The buffer looks a lot smaller than the Armalite AR-10’s buffer. I noticed the M&P10’s buffer was proportionately smaller than an AR15’s buffer to buffer spring, so I broke out an AR15 buffer to see how the M&P10’s buffer compares to it, and it is absolutely smaller than the Armalite AR-10 buffer. It looks like the same size as an AR15 buffer, but it may have weighed a little more (even though I did not do a precision weigh).  This is in addition to being kind of beat up where I could tell it had hit the buffer retainer pin more than a few times. The picture I posted in my earlier review did a poor job of showing the wear on the buffer.  Hopefully one of these two do a better job of showing the out of the box wear on the buffer.

Continue reading

Smith and Wesson M&P10 – 308 – My first impressions

I have been wanting to explore the AR platform beyond 5.56/.223 and took my first dive into that area with yesterday’s purchase of a Smith & Wesson M&P10.  I am located an hour and a half from the nearest range that would allow me to shoot beyond 200 meters, so my first impressions of the rifle out of the box are below.  But first, a little history lesson on the M&P10.

S&W got into the AR market with their M&P15 line.  So far, the M&P rifles have been generally well received from those knowledgeable on the AR platform.  Everyone I know that owns one has nothing but glowing reviews of it.  The M&P line is marketed towards military and police (hence M&P) and the M&P line of pistols have made gains in the law enforcement market, an area S&W dominated until Glock moved onto that scene.  One negative thing about the M&P pistols has been the poor trigger feel (keep that in mind moving forward).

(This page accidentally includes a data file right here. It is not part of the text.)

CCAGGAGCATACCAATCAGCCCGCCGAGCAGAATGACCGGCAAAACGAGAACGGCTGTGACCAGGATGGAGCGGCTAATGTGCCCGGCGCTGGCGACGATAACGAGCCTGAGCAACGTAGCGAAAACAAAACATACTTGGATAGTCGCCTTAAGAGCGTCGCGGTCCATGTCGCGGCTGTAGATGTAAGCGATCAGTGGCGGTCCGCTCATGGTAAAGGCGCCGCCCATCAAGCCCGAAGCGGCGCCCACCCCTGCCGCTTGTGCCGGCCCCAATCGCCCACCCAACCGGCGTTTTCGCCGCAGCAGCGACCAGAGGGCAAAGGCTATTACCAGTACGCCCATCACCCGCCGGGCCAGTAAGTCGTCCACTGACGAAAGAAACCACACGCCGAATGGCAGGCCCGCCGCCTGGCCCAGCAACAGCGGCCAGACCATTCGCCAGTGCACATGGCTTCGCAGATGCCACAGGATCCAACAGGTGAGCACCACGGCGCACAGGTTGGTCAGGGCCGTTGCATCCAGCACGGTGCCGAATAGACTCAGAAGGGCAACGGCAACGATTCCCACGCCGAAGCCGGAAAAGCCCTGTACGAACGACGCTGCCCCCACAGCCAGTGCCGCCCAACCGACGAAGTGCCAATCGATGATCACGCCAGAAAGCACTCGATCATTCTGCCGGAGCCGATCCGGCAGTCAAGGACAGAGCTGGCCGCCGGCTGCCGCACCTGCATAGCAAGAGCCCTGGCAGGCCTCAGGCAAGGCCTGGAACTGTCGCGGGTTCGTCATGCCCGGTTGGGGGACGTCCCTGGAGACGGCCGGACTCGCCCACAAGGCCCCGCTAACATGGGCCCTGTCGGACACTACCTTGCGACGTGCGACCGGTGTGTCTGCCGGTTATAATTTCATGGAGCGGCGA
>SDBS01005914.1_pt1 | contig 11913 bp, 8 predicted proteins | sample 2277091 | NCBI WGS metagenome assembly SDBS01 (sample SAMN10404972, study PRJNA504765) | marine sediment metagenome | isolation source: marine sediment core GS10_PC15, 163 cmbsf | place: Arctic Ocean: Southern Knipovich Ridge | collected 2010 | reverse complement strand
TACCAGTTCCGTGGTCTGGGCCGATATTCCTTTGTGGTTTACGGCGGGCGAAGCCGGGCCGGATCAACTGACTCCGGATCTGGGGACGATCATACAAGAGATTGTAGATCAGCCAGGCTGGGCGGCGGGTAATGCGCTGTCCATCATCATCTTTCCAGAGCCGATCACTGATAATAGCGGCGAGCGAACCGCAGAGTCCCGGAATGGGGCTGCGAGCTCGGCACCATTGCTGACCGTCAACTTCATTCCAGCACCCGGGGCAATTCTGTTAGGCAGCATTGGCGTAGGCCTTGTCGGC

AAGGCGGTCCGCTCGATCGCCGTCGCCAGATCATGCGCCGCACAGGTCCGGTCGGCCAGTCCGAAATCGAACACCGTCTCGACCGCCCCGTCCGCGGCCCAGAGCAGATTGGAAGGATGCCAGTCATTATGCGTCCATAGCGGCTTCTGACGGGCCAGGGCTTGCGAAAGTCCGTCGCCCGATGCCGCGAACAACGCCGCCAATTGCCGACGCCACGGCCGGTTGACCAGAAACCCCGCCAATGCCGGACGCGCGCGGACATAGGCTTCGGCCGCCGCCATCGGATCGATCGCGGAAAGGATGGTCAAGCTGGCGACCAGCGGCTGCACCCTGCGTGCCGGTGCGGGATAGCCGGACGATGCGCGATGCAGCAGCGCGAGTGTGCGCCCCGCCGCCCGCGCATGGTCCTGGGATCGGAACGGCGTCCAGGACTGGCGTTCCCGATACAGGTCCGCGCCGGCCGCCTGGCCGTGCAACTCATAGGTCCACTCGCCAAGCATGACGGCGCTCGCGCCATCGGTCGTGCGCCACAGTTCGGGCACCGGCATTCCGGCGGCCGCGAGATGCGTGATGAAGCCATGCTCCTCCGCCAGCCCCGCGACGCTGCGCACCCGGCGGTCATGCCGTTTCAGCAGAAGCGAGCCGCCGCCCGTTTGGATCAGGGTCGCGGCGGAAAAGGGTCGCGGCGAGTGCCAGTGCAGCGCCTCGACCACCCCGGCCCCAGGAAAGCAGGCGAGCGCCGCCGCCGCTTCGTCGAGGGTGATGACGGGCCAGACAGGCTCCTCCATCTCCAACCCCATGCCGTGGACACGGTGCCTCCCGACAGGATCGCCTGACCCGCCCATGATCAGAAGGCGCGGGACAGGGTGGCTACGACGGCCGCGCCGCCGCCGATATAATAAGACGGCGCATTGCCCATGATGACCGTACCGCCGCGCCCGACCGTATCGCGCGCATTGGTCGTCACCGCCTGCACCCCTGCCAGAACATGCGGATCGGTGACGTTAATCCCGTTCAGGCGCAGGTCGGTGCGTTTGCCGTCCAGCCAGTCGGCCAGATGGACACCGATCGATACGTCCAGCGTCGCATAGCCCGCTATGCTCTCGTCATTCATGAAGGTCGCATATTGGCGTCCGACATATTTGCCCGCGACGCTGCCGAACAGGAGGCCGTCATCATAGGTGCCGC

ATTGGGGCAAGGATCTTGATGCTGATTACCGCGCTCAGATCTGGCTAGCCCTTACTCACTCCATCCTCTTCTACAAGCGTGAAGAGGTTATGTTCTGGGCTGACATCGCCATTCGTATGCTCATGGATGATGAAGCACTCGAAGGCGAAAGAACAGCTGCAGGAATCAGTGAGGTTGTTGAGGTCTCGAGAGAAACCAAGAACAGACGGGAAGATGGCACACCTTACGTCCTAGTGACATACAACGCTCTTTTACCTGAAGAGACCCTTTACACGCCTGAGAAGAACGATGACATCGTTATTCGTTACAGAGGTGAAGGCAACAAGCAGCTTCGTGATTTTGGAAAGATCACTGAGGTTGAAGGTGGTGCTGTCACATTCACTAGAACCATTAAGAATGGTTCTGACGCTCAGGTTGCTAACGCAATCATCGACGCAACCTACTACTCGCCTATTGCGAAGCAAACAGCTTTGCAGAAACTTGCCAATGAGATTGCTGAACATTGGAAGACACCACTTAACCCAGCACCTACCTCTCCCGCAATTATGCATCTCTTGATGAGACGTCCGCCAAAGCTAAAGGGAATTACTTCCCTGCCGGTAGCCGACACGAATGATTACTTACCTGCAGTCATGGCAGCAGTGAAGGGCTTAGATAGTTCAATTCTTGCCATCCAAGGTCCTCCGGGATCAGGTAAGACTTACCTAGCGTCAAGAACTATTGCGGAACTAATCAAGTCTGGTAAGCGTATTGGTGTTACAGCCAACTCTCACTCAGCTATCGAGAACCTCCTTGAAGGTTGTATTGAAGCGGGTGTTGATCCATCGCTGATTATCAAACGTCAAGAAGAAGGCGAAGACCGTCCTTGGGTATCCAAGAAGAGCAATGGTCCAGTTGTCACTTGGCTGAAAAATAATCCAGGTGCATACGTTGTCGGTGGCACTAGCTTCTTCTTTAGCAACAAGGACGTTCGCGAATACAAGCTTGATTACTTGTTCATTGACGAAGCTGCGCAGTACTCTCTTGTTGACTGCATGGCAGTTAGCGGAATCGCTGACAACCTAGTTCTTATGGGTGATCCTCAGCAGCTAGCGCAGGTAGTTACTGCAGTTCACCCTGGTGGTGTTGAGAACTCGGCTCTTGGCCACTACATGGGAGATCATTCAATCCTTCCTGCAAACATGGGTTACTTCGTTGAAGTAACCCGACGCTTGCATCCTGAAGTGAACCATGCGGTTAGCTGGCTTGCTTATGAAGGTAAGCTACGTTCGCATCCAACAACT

Before I purchased this rifle, I knew I was going to be making upgrades to it in order to make it more of a precision rifle than my AR-15s.  Enhancements already planned were a Magpul PRS stock, a free float rail, a bipod, a more ergonomic pistol grip, and an optic of some kind.  Specific items I have in mind for these are listed at the bottom of the post.

Spec sheet from S&W here

The good:
A very light weight considering it is a 7.62mm rifle.  The M&P10 weighs in at less than 8 lbs.
The rifling in the barrel is a 1:10″ 5R twist, which has had very positive things reviewed about it.  I cannot speak for the 5R part, but the 1:10″ twist is the same as many high-end .308 caliber rifles.
The rifle has an ambidextrous safety and bolt release.  Since I am a righty, I don’t see the need for them, but I do realize there are many southpaws that shoot.  I operated the ambi controls from my left side and they worked okay I guess.  The uncomfortableness I felt was probably just from me operating an AR’s controls with my non-dominant hand.

The flash suppressor looks like it will be very effective

Continue reading